Taxes: who gets and who pays (response to donnernv)
So first things first. I am not going to refute the numbers in that post by donnernv, or bother to check them. The numbers look believable, and it's quite enough for me.
What I don't agree with is his reading of those numbers.
Let me put forth some objections.
1. Donnernv assumes that the "intangibles" provided by the government are distributed equally among the population. I don't think that's the right way to think about it. In my opinion, the one who has more more assets at stake, receives more benefits from such services as "law and order" and "legal system" than the one with no assets. Let's take some example. Suppose that shareholder rights are not protected by the government, and one fine morning Warren Buffett reviews the shareholder roster and doesn't find his name there. I will barely notice any difference, on the other hand, Mr. Buffett will lose some $40 bln. Would it then be approprtiate to say that Buffett "gets" more benefits from government spending on police, SEC, etc., than the average Joe Schmuck, and wouldn't it be natural to request that Buffett should also contribute more? Protection of property rights is very important. If we assign to it a monetary value equal to the actual government spending, then the distribution of benefits will approximately mirror the distribution of assets, with the top 1% getting about half of the total.
2. One can make a case that much of the military spending should also be put in that category. Really, I don't see how these imperial ambitions make me richer. You cannot deny that the only beneficiaries of the Irak adventure were Cheney, Halliberton, defence contractors, and, with any luck, the shareholders of defence companies, and everyone else was left holding the bag. Irak is just one obvious case in point, but quite generally, most of that spending is done in the interests of a very narrow group, maybe the top 0.1%. I also feel that the entire budget of the Department of the State should be paid by BAC, GS, JPM, and other banksters as I can't see anybody else benefitting from it (well, maybe some of their employees and shareholders - but they are surely in the upper 50%).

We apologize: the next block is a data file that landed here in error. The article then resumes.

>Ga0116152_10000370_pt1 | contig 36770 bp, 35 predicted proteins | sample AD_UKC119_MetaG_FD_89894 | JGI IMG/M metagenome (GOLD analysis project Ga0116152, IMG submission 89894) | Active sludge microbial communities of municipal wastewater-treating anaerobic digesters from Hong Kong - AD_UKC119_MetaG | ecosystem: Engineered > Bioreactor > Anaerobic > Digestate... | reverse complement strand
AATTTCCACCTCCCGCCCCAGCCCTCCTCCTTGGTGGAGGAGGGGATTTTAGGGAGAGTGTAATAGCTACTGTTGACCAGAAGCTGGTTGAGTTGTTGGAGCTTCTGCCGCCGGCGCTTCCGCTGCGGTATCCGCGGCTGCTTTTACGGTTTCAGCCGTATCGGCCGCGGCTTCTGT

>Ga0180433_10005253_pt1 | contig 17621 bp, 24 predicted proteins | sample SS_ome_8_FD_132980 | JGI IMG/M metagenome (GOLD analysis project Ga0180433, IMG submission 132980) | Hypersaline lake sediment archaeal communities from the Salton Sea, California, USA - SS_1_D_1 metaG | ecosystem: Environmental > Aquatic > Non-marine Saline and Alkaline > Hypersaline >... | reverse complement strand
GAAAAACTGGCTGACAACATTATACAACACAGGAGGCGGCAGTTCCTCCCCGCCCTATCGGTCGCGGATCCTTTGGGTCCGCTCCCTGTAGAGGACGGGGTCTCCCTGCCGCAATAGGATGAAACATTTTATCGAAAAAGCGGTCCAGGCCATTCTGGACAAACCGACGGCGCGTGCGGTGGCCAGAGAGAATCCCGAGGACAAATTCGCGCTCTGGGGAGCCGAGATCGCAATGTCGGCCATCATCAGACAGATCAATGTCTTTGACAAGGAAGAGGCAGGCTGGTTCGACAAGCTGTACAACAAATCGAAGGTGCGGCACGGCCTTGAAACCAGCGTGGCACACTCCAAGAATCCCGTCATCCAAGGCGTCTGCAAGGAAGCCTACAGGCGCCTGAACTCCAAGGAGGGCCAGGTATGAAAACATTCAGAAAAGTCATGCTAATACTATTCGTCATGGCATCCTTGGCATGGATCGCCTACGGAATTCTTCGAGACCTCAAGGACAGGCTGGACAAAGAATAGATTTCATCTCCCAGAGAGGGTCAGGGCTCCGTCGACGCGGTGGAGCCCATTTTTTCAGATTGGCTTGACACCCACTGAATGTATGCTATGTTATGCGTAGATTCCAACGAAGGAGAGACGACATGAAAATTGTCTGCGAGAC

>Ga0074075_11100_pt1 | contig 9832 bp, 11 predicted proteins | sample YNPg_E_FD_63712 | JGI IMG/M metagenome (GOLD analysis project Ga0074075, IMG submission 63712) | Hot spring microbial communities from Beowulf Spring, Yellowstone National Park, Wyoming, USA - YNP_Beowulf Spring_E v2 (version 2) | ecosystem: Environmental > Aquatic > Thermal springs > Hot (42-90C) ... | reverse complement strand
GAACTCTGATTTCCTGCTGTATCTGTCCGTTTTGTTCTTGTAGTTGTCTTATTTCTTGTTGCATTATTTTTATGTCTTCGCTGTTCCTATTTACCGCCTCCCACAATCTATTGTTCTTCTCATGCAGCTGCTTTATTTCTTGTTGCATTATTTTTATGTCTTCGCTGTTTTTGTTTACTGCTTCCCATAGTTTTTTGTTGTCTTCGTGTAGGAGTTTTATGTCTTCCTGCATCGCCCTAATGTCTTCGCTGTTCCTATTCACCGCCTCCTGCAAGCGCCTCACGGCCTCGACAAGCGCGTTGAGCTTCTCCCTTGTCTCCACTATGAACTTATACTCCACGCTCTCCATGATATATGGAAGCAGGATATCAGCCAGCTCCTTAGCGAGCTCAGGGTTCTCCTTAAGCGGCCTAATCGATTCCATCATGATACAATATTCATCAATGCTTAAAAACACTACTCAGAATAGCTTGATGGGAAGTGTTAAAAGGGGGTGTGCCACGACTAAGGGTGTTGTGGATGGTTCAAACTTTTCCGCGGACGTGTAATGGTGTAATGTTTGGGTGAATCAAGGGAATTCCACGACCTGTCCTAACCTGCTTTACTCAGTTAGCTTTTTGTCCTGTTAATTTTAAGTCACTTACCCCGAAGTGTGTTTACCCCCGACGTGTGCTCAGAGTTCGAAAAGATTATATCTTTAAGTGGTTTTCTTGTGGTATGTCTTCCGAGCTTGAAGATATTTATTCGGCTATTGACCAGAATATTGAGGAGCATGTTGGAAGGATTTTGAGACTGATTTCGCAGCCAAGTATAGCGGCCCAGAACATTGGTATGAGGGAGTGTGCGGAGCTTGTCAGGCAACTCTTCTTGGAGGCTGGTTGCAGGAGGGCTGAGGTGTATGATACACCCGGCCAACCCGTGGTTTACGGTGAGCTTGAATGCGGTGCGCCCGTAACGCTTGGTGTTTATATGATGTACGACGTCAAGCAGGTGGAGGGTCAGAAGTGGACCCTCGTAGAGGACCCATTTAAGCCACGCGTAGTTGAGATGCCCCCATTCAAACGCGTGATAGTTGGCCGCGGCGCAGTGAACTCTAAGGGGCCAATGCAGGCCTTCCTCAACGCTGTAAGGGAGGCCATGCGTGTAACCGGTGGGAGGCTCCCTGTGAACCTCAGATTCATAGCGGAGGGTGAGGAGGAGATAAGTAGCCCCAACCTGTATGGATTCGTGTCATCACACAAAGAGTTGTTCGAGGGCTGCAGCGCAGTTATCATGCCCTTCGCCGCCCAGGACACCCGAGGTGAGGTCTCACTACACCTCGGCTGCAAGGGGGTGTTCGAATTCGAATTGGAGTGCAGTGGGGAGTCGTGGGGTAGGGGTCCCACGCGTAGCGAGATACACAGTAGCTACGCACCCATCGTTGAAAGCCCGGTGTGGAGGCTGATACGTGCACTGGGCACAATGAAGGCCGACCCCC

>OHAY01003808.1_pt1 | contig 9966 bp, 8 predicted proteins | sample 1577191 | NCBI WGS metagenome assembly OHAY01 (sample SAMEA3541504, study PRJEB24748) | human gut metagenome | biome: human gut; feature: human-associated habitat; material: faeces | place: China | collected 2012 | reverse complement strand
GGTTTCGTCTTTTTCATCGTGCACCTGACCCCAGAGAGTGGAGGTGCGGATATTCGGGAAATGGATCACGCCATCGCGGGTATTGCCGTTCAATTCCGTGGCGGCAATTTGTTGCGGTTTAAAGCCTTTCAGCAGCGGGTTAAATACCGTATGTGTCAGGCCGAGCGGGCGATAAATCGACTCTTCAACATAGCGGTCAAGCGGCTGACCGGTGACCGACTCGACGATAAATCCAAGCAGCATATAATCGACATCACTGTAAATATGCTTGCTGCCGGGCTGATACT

3. Much of infrastructure spending also benefits the top 50%. For example, in America, government pays for the airports, and most of us benefit from it to some degree, but which income group do you think travels more frequently? Or when it spends for those "green" programs, who benefits more - the one who rides the subway or the one who drives a Hummer?
4. Much of what donnernv believes to be "social spending for the poor" are really corporate welfare programs in disguise. How about grants for college students to help them pay ridiculously overpriced tuition that would be 50% cheaper if these grants were not provided? Or welfare programs to help recipients pay the amount of rent that landlords are only able to charge because government is pouring money into the system? Or healthcare spending that only helps inflate prices along with profits of HMOs? Our corporate welfare types are very adept at moving money from their left pocket to their right pocket, and representing it as some charity activity, which it is not.
5. Donnernv does not mention the inflation tax, which is paid by the lower classes (assets tend to go up with inflation, shielding the top 50%).
6. The government's efforts to support asset prices clearly benefit the top 50% more than the bottom 50%. Government-supported asset bubbles date all the way back to the 1980s and are by no means a recent phenomenon. As for the recent bailouts, I don't even need to mention them - I am already tired of counting the number of trillions given out to banksters.
So remember that while donnernv's numbers are important, you should also pause to think what these numbers mean.